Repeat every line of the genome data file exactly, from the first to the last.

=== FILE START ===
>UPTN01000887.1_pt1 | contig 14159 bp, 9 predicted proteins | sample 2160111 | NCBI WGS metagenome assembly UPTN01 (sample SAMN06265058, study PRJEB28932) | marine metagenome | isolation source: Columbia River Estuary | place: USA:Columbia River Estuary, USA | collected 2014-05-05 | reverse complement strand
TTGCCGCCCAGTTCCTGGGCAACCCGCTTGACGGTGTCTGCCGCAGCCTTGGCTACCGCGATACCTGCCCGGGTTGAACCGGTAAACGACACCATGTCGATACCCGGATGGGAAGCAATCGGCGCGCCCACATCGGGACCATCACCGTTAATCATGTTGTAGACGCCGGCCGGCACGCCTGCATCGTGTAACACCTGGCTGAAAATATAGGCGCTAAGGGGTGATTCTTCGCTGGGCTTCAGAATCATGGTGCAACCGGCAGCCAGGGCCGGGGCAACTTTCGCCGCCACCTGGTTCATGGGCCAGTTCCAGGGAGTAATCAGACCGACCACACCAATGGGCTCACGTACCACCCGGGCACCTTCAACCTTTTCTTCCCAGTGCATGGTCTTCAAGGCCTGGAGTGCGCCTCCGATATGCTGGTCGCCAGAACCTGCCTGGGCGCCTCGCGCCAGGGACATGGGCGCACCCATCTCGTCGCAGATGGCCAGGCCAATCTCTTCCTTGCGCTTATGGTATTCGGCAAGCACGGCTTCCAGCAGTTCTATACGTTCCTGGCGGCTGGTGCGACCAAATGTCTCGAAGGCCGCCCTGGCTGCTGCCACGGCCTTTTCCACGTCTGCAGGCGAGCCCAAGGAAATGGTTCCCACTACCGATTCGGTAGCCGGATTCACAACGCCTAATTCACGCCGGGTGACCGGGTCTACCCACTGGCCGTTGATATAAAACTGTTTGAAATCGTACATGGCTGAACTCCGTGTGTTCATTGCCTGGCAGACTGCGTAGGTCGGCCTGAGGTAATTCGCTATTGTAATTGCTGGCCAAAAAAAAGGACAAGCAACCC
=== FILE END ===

>UPTN01000887.1_pt1 | contig 14159 bp, 9 predicted proteins | sample 2160111 | NCBI WGS metagenome assembly UPTN01 (sample SAMN06265058, study PRJEB28932) | marine metagenome | isolation source: Columbia River Estuary | place: USA:Columbia River Estuary, USA | collected 2014-05-05 | reverse complement strand
TTGCCGCCCAGTTCCTGGGCAACCCGCTTGACGGTGTCTGCCGCAGCCTTGGCTACCGCGATACCTGCCCGGGTTGAACCGGTAAACGACACCATGTCGATACCCGGATGGGAAGCAATCGGCGCGCCCACATCGGGACCATCACCGTTAATCATGTTGTAGACGCCGGCCGGCACGCCTGCATCGTGTAACACCTGGCTGAAAATATAGGCGCTAAGGGGTGATTCTTCGCTGGGCTTCAGAATCATGGTGCAACCGGCAGCCAGGGCCGGGGCAACTTTCGCCGCCACCTGGTTCATGGGCCAGTTCCAGGGAGTAATCAGACCGACCACACCAATGGGCTCACGTACCACCCGGGCACCTTCAACCTTTTCTTCCCAGTGCATGGTCTTCAAGGCCTGGAGTGCGCCTCCGATATGCTGGTCGCCAGAACCTGCCTGGGCGCCTCGCGCCAGGGACATGGGCGCACCCATCTCGTCGCAGATGGCCAGGCCAATCTCTTCCTTGCGCTTATGGTATTCGGCAAGCACGGCTTCCAGCAGTTCTATACGTTCCTGGCGGCTGGTGCGACCAAATGTCTCGAAGGCCGCCCTGGCTGCTGCCACGGCCTTTTCCACGTCTGCAGGCGAGCCCAAGGAAATGGTTCCCACTACCGATTCGGTAGCCGGATTCACAACGCCTAATTCACGCCGGGTGACCGGGTCTACCCACTGGCCGTTGATATAAAACTGTTTGAAATCGTACATGGCTGAACTCCGTGTGTTCATTGCCTGGCAGACTGCGTAGGTCGGCCTGAGGTAATTCGCTATTGTAATTGCTGGCCAAAAAAAAGGACAAGCAACCC